The question of toleration matters more than ever. The politics of the twenty-first century is replete with both the successes and, all too often, the failures of toleration. Yet a growing number of thinkers and practitioners have argued against toleration. Some believe that liberal democracies are better served by different principles, such as respect of, or recognition for, people's ways of life. Others argue that because the liberal state should be entirely neutral or indifferent towards people's ways of life, it (...)
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  46.  72
    A Realist Philosophy of Social Science: Explanation and Understanding.Peter T. Manicas - 2006 - New York: Cambridge University Press.
    This introduction to the philosophy of social science provides an original conception of the task and nature of social inquiry. Peter Manicas discusses the role of causality seen in the physical sciences and offers a reassessment of the problem of explanation from a realist perspective. He argues that the fundamental goal of theory in both the natural and social sciences is not, contrary to widespread opinion, prediction and control, or the explanation of events. Instead, theory aims to provide an (...)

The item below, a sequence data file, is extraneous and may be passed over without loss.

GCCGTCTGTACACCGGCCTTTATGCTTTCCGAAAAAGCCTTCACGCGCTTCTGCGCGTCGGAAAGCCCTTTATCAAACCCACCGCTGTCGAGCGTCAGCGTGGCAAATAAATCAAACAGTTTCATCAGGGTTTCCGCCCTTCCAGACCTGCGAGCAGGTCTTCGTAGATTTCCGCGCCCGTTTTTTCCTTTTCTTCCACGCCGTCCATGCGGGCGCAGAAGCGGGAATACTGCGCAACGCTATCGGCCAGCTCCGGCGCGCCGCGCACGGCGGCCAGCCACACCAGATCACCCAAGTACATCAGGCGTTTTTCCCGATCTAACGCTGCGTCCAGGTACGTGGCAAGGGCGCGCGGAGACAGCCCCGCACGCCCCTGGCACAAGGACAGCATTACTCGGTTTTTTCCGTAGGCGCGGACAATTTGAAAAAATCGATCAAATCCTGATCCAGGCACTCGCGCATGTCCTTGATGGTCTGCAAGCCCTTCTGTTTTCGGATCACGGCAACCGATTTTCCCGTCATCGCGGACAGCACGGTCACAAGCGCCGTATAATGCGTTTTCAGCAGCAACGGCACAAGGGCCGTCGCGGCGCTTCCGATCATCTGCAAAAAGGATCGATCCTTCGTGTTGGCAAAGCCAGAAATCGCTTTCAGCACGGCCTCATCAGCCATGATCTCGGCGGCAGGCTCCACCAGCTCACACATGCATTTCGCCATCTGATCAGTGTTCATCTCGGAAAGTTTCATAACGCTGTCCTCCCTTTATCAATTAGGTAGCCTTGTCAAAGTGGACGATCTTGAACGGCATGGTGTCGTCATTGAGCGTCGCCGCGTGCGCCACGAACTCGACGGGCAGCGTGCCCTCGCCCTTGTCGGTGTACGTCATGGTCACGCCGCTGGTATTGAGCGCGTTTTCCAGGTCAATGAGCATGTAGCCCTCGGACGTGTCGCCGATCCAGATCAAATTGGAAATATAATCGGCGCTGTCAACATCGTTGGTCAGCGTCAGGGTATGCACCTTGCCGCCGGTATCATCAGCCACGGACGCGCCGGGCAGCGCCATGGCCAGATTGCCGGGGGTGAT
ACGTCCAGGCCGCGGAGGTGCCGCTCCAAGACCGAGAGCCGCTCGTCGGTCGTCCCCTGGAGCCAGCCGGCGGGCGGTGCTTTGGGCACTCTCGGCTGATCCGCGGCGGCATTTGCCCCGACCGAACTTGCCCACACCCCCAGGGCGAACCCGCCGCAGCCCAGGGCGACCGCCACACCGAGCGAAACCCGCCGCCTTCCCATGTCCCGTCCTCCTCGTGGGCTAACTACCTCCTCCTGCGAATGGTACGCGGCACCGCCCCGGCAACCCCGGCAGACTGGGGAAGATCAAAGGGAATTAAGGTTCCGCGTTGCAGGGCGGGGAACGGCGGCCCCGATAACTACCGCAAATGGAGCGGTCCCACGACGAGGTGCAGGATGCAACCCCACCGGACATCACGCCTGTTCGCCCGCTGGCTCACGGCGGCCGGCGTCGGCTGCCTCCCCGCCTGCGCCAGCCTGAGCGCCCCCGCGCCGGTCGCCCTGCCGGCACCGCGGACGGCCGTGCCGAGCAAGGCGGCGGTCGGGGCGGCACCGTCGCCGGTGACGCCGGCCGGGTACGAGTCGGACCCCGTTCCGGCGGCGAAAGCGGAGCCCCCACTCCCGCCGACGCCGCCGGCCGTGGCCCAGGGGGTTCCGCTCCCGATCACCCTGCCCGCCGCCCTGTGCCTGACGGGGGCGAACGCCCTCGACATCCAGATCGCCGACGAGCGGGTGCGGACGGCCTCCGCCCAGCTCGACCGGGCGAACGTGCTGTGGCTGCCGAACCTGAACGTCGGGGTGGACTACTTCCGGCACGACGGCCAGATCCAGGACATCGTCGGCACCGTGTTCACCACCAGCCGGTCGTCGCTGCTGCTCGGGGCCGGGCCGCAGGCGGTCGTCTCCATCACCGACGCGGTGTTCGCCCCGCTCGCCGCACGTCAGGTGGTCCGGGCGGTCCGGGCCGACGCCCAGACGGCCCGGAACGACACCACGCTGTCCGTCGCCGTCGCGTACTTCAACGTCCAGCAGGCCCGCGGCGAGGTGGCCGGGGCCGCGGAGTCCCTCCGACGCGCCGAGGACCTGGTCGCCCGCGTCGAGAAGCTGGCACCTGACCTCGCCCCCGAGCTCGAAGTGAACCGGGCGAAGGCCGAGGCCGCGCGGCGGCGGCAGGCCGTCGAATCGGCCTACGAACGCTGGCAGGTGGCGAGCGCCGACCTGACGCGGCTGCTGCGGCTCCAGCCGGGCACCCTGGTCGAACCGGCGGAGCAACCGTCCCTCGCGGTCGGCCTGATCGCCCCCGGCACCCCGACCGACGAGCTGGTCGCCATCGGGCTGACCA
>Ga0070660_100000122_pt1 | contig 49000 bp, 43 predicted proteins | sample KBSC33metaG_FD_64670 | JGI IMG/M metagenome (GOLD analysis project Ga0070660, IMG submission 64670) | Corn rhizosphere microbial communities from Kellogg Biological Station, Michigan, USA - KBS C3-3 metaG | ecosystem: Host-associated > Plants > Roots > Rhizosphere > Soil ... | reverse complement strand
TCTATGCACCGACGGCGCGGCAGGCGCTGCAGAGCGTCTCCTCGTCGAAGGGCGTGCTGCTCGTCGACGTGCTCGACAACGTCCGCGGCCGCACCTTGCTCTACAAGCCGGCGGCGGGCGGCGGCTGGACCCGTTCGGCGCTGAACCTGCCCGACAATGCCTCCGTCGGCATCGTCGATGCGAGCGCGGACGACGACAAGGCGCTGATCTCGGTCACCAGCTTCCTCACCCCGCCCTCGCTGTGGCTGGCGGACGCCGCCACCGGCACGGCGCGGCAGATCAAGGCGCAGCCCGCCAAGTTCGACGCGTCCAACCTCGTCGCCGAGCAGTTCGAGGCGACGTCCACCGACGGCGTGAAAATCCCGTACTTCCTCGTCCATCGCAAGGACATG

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  47.  56
    Freedom and Resentment and Other Essays.Peter Frederick Strawson - 1974 - London, England: Routledge.
    By the time of his death in 2006, Sir Peter Strawson was regarded as one of the world's most distinguished philosophers. First published thirty years ago but long since unavailable, _Freedom and Resentment_ collects some of Strawson's most important work and is an ideal introduction to his thinking on such topics as the philosophy of language, metaphysics, epistemology and aesthetics. Beginning with the title essay _Freedom and Resentment_, this invaluable collection is testament to the astonishing range of Strawson's thought (...)
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  48.  33